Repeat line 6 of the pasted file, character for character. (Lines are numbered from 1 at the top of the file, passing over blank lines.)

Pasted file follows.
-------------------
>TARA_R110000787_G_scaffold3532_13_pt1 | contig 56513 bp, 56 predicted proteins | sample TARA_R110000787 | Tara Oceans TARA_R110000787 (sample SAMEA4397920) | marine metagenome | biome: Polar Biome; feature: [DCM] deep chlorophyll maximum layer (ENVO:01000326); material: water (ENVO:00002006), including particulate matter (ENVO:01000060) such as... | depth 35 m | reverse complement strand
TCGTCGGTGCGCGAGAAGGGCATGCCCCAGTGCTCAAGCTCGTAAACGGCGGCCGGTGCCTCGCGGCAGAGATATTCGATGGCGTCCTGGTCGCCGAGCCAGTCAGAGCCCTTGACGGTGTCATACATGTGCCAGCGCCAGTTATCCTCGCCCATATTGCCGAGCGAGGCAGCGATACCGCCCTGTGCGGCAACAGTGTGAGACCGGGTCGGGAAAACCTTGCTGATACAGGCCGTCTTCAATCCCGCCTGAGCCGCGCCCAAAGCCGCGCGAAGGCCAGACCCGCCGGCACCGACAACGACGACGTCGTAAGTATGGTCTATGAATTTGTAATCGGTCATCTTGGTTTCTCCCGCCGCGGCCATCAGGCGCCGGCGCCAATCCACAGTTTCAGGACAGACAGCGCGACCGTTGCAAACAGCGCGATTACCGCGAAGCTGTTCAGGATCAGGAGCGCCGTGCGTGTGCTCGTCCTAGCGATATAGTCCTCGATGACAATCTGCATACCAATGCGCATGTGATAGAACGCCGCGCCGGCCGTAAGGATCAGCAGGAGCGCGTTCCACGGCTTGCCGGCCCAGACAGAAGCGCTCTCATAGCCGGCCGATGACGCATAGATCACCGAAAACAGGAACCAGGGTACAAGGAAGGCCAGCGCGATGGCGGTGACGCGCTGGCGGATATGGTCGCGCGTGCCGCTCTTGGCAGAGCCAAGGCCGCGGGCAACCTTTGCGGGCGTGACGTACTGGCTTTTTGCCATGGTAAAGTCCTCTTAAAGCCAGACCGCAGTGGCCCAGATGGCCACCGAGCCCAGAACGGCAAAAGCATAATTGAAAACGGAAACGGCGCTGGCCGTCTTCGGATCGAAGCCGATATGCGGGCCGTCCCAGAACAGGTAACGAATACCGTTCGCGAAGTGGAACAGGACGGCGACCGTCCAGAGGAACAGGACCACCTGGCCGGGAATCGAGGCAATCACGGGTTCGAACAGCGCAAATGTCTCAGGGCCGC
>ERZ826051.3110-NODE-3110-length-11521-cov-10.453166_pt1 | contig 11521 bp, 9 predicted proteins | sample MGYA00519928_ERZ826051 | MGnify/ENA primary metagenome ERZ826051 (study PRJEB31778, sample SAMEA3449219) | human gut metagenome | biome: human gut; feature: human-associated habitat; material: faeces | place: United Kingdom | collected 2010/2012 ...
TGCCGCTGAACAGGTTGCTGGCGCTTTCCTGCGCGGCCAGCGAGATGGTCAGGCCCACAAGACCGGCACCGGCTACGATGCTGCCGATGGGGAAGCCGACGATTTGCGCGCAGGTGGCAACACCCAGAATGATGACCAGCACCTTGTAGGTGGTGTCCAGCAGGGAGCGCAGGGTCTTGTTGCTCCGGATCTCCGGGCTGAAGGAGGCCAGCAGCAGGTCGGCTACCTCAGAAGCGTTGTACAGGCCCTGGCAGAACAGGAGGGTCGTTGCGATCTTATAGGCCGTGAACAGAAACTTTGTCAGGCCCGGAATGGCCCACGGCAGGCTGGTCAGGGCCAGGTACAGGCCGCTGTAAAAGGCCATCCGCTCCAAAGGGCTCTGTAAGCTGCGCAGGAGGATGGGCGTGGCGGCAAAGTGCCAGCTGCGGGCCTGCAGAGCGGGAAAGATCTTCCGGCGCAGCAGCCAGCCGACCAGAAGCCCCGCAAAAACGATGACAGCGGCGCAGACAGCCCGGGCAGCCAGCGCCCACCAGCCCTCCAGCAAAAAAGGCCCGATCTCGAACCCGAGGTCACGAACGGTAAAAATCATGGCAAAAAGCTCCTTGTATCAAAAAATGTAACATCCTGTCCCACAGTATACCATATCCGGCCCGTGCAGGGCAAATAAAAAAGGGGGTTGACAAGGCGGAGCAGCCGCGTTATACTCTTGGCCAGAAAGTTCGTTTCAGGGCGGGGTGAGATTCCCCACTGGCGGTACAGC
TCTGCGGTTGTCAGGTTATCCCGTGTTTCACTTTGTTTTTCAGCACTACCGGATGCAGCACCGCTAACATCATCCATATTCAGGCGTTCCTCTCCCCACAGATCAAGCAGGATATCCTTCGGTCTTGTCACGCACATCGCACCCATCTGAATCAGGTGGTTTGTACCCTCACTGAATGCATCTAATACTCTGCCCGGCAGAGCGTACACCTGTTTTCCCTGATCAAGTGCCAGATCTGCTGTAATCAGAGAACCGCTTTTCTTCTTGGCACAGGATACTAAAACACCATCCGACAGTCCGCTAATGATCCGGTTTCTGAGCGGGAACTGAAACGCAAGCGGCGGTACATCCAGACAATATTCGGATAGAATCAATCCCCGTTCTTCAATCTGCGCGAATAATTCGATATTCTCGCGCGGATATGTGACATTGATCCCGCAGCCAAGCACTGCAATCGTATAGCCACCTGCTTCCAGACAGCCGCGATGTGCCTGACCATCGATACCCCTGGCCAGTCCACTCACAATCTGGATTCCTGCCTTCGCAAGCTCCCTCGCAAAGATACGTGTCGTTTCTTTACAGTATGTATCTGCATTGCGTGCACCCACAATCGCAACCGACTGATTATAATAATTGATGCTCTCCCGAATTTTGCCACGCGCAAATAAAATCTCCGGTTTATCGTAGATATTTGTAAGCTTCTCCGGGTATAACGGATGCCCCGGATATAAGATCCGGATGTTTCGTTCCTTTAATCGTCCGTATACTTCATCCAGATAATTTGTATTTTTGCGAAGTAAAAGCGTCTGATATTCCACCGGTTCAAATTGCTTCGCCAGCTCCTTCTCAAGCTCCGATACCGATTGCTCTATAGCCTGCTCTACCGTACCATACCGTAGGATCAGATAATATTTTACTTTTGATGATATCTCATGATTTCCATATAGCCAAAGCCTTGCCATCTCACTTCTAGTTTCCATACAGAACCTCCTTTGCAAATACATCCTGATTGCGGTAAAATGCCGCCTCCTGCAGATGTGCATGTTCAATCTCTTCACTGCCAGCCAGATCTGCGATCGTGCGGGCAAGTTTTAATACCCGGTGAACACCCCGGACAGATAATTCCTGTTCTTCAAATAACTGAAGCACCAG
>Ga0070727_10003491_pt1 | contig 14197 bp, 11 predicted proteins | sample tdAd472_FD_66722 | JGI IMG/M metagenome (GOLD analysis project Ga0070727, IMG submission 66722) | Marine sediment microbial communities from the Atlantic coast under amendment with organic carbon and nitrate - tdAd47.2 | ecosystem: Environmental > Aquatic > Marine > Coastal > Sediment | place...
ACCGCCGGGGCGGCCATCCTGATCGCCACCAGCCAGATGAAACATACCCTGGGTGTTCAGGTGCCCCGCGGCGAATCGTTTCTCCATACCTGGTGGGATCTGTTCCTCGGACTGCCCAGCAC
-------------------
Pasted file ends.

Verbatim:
>Ga0070727_10003491_pt1 | contig 14197 bp, 11 predicted proteins | sample tdAd472_FD_66722 | JGI IMG/M metagenome (GOLD analysis project Ga0070727, IMG submission 66722) | Marine sediment microbial communities from the Atlantic coast under amendment with organic carbon and nitrate - tdAd47.2 | ecosystem: Environmental > Aquatic > Marine > Coastal > Sediment | place...